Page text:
July 11, 1995
Ms. Jacqueline C. Cox
Competitive Strategies, Inc.
100 West Grove
Reno, NV 89509
Re: Northwestern Nevada Orthopaedic Surgery Alliance;
Request for Advisory Opinion
Dear Ms. Cox:
This is in response to your request for an advisory opinion from the Federal Trade Commission staff on the legality under the federal antitrust laws of the method of operation proposed to be undertaken by your client, Northwestern Nevada Orthopaedic Surgery Alliance ("NNOSA"), a corporation to be organized under the laws of the State of Nevada.(1) According to the information submitted with your request for an advisory opinion, as supplemented by your letters dated February 5, 1995, and April 17, 1995, NNOSA intends to operate as an Independent Physician Association ("IPA") composed of eight orthopedists who will constitute an orthopaedic provider network providing sub-specialty orthopaedic services through contracts with third-party payors in the northwestern Nevada area.(2)
Based on the information submitted in connection with your request for a staff advisory opinion, it appears that some aspects of NNOSA's proposed method of operation, as presently formulated, could raise substantial concerns under the antitrust laws. Please understand that this opinion is based solely on the information you have provided. We have not conducted an independent investigation, and our assessment may change if the facts, as set forth below, change substantially. Moreover, as is discussed below, NNOSA could operate as a messenger model network if some functions of the messenger-agent were changed or clarified.
NOSA's eight members are currently members of two separate orthopaedic group practices, and apparently will maintain their group practices.(3) NNOSA plans to provide its services within certain areas of Washoe County, Nevada.(4) According to NNOSA's submissions, there are currently 32 orthopaedic surgeons with hospital privileges in the geographic area in which NNOSA intends to provide services. The 32 orthopedists maintain hospital privileges at Washoe Medical Center and Saint Mary's Medical Center, both of which are located in Reno, Nevada.(5) You also state that NNOSA will be a non-exclusive venture, and that each NNOSA physician will have the ability to contract separately from NNOSA.
NNOSA believes that it will be able to offer its network of orthopedists to large payor groups at reduced cost.(6) It expects to achieve cost containment through utilization management and peer review. NNOSA's target group will include both group medical and industrial payors. NNOSA also intends to market directly to self-funded employers for both group medical and industrial orthopaedic care.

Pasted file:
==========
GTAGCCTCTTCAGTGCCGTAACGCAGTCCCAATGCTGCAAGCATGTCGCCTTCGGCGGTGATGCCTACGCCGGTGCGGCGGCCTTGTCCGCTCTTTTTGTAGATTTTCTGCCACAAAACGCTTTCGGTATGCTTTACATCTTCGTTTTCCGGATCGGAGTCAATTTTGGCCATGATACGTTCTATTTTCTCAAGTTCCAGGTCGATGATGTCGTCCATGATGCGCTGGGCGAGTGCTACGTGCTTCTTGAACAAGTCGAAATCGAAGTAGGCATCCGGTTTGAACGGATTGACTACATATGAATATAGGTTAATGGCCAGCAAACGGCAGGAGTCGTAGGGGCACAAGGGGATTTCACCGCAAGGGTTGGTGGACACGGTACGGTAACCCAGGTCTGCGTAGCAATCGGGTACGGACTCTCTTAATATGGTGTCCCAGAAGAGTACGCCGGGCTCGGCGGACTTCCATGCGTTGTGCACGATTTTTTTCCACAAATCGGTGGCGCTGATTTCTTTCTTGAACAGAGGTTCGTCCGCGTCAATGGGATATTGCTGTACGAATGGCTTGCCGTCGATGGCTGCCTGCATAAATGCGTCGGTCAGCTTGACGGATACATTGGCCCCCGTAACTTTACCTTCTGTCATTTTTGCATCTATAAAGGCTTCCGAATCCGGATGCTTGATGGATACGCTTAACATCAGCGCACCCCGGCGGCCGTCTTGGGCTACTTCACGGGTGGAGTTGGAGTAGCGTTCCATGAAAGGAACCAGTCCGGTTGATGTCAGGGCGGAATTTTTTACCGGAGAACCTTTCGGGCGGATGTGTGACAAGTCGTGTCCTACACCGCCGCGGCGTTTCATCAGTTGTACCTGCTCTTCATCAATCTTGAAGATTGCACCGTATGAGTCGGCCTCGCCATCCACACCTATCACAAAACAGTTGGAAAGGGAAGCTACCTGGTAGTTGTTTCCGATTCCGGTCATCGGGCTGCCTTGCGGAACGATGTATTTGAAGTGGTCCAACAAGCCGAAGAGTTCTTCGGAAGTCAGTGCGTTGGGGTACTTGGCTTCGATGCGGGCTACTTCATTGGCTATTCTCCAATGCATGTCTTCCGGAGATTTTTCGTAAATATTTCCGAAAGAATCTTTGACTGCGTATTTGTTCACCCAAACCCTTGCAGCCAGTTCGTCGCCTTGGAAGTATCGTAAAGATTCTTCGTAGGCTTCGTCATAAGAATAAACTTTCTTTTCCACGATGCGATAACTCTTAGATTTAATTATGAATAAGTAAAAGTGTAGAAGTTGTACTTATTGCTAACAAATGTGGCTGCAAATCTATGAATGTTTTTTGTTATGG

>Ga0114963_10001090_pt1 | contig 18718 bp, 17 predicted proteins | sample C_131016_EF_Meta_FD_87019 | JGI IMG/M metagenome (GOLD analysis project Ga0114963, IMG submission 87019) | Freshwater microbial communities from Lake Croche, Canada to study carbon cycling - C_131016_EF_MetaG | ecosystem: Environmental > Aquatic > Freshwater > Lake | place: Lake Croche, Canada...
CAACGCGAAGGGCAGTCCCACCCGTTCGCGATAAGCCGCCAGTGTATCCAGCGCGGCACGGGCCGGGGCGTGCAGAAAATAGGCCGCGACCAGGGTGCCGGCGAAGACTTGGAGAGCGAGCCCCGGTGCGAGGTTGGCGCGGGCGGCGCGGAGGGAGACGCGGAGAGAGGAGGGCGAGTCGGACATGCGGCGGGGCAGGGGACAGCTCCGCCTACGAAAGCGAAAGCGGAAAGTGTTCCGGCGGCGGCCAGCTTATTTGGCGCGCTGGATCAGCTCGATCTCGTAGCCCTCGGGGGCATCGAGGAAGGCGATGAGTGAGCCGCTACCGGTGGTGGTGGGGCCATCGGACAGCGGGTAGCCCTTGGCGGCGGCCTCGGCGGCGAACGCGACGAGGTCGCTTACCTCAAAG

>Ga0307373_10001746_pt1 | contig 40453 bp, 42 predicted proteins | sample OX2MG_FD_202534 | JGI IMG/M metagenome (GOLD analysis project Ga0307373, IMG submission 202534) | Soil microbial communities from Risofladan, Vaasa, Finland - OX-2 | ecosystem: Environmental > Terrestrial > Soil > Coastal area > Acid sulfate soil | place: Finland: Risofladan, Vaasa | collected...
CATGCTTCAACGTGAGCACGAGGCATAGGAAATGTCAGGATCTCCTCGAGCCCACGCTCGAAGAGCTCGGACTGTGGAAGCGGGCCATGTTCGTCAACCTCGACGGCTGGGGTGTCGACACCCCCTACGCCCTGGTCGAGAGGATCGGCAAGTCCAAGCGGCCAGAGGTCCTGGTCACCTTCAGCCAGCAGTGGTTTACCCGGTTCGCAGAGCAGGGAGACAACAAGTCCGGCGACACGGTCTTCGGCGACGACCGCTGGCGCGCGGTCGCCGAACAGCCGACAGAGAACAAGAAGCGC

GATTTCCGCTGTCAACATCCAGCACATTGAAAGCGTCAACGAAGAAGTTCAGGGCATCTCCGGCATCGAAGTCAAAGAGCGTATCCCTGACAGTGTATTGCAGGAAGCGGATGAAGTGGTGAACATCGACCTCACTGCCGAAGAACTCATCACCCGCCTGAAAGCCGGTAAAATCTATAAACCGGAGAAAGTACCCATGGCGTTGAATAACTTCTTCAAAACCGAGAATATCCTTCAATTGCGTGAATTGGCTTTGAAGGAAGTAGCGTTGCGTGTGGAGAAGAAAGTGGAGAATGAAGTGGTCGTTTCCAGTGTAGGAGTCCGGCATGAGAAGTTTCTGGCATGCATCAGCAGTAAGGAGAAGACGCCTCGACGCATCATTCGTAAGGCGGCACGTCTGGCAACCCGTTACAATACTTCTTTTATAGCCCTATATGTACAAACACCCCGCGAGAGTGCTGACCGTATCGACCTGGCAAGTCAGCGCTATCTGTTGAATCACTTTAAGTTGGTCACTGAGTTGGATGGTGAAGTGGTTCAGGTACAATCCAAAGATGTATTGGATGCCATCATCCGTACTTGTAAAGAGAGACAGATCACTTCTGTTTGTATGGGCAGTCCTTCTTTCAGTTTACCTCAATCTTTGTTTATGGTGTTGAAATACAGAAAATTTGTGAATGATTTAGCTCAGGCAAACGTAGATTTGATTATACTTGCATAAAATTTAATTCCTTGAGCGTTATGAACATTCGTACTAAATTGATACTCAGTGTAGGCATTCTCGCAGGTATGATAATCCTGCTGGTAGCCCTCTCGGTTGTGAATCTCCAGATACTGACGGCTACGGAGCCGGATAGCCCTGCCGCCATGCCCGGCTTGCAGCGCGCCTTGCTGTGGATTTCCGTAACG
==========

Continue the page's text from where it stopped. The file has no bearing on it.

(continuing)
NNOSA's business plan contemplates two phases of operation. During the initial phase, which will last until NNOSA accumulates sufficient utilization and cost information to be able to offer a uniform group rate on a risk-sharing basis (expected to be 18-24 months), NNOSA intends to enter into discounted, fee-for-service contracts with third-party payors. NNOSA intends to use a "messenger approach" to contracting during this initial phase. It appears that NNOSA will employ an "independent agent" who will have two basic roles in this process. First, the agent will collect historical fee information and other data from NNOSA physicians and use this information in working with payors to formulate proposed fee schedules and services. The agent may share the historical fee information with payors but not with other NNOSA physicians. Second, the NNOSA agent will accept offers of proposed contracts and fee schedules from payors, and transmit them to individual members of NNOSA for their consideration. NNOSA physicians will decide individually whether they wish to participate in the proposed contract on the terms proposed by the payor. Acceptance of the contract will require an affirmative response from the individual physicians. The payor also may accept or reject the proposed contract, depending on whether the affirmative responses by the NNOSA physicians are adequate to provide services to the payor's subscribers.